1. Limited time only! Sign up for a free 30min personal tutor trial with Chegg Tutors
    Dismiss Notice
Dismiss Notice
Join Physics Forums Today!
The friendliest, high quality science and math community on the planet! Everyone who loves science is here!

Changing mass

  1. Jan 31, 2013 #1
    hi,

    I want to calculate how is acceleration changing if I have changing mass, but constant trust i.e. :

    T = m*a

    a = T / m

    (I know it has to be calculus).
    Then again I also wan't to be able to calculate displacement and velocities etc..
    Trying to find somewhere on the internet a tutorial on equations of motion when the acceleration is varying.. but most of the time I find equations for constant-acceleration.
    Do you have a good tutorial ? (don't point me to wikipedia, it is good as reference but not as tutorial)
    I would like also to have some simple Exersises, so I can figure out how it is done in general.

    thank you
     
  2. jcsd
  3. Jan 31, 2013 #2

    jbriggs444

    User Avatar
    Science Advisor

    You are on the right track. a = T/m and it takes calculus.

    The derivitive of 1/m with respect to m is -1/m2

    So for constant T, the derivitive of T/m with respect to m is -T/m2

    The minus sign indicates that as m increases the quotient T/m decreases.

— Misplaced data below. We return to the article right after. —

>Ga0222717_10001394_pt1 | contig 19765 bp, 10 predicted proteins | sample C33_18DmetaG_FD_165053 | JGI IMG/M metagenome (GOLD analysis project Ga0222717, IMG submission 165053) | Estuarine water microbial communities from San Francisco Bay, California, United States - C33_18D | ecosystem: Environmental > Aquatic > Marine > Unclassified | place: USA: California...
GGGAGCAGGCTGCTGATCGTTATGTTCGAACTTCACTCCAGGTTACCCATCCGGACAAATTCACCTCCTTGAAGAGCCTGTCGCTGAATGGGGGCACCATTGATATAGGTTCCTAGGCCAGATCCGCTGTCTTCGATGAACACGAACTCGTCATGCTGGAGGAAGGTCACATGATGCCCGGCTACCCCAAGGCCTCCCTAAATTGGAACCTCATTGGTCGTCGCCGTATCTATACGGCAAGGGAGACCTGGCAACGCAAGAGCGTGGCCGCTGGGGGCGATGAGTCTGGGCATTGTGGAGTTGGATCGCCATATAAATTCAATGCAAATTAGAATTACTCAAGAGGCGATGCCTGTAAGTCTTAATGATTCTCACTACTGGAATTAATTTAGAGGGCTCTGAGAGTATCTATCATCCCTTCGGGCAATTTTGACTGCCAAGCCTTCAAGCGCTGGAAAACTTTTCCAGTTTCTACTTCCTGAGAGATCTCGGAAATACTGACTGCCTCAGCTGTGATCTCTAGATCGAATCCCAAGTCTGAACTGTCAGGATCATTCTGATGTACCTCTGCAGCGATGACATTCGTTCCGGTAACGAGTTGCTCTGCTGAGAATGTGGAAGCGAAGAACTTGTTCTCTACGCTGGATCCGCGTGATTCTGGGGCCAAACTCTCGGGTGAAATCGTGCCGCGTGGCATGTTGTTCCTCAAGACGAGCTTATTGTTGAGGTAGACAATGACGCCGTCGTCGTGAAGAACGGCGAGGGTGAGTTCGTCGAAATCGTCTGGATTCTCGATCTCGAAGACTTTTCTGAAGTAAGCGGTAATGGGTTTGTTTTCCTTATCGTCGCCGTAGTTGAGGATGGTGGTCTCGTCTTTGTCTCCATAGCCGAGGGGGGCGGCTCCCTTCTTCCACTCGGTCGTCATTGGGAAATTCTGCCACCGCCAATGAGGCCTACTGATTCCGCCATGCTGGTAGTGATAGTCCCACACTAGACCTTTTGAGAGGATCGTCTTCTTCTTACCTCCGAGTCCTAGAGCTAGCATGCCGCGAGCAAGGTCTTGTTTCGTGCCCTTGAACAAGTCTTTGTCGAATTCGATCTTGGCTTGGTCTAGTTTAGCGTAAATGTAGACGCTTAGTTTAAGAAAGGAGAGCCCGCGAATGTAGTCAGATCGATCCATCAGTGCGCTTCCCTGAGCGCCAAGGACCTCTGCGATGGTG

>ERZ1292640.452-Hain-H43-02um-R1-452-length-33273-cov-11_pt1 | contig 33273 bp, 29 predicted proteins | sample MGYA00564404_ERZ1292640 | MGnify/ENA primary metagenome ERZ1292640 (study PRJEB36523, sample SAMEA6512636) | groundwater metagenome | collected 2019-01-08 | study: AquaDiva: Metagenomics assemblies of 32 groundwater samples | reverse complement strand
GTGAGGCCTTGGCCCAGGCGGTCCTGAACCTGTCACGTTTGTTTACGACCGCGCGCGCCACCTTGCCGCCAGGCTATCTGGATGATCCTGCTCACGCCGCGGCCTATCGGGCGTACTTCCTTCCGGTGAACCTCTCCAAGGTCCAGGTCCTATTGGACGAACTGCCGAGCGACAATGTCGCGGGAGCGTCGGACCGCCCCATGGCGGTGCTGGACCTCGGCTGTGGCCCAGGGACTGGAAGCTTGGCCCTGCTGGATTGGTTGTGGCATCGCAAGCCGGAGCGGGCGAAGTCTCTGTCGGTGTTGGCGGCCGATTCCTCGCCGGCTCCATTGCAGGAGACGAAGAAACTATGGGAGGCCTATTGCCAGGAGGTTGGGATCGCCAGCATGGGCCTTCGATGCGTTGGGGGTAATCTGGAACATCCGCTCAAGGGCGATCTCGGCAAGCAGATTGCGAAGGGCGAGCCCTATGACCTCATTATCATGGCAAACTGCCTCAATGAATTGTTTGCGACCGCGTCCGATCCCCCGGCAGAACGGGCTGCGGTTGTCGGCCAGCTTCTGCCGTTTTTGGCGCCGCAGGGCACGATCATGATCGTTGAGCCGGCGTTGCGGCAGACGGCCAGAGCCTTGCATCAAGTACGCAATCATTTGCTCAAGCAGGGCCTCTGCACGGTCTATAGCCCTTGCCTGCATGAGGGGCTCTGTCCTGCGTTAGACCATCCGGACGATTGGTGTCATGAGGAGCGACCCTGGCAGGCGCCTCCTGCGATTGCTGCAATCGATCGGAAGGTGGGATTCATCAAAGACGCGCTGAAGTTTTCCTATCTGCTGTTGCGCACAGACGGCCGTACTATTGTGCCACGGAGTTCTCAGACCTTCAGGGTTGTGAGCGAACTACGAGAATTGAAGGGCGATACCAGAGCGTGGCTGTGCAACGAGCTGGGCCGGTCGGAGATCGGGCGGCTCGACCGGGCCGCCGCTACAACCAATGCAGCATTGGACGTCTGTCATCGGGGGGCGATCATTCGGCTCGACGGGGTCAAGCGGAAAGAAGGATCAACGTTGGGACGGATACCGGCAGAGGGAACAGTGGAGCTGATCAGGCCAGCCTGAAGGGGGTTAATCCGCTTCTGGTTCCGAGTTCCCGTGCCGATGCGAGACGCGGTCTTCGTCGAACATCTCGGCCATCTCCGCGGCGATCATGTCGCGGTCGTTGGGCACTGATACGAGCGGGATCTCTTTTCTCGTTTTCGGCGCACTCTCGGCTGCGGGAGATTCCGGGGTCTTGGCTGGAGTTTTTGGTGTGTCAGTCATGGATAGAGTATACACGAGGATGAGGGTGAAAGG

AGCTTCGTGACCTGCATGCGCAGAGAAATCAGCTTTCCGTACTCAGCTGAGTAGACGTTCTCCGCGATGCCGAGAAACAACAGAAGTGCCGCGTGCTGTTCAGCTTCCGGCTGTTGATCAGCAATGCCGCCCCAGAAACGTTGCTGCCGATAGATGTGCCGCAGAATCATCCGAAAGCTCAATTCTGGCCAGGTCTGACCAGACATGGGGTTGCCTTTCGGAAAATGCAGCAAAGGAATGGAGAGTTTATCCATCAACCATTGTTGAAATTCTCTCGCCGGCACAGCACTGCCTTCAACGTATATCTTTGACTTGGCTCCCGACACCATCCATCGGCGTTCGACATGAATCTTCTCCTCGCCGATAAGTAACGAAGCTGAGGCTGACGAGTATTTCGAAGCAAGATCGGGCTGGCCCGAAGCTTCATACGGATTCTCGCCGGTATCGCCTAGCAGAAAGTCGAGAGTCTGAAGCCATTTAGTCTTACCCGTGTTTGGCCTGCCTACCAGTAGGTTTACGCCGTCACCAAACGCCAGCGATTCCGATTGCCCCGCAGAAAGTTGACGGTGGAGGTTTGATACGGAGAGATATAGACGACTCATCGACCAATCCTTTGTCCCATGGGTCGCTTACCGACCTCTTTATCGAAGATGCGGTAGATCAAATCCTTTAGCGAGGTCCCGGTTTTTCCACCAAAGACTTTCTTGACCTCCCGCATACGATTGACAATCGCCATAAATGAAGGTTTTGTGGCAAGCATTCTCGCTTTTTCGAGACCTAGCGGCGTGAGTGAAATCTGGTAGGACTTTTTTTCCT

4. Jan 31, 2013 #3
    Nice.. ok now how can I calculate displacement or time taken to cross specific distans having this acceleration...
    I suppose I can't use :

    d = x + v*t + 1/2 a*t^2

    because this is only valid for constant acceleration ?
     
  5. Feb 1, 2013 #4

    jbriggs444

    User Avatar
    Science Advisor

    You are correct. For a non-constant acceleration instead of computing the change in velocity by simply multiplying acceleration by time, you have to compute it by integrating acceleration over time using calculus.

    Similarly, for a non-constant velocity you compute change in position by integrating velocity over time rather than simply multiplying velocity by time.

    You end up with a double integral.

    The first integration to compute velocity as a function of time results in:

    http://en.wikipedia.org/wiki/Tsiolkovsky_rocket_equation
     
  6. Feb 1, 2013 #5

    HallsofIvy

    User Avatar
    Staff Emeritus
    Science Advisor

    Conservation of momentum, mv, leads to (mv)'= m'v+ mv'= 0 (the ' indicates the derivative) if there is no external force. If there is a force, then we do not have conservartion of momentum but have (mv)'= m'v+ mv'= F.
     
Know someone interested in this topic? Share this thread via Reddit, Google+, Twitter, or Facebook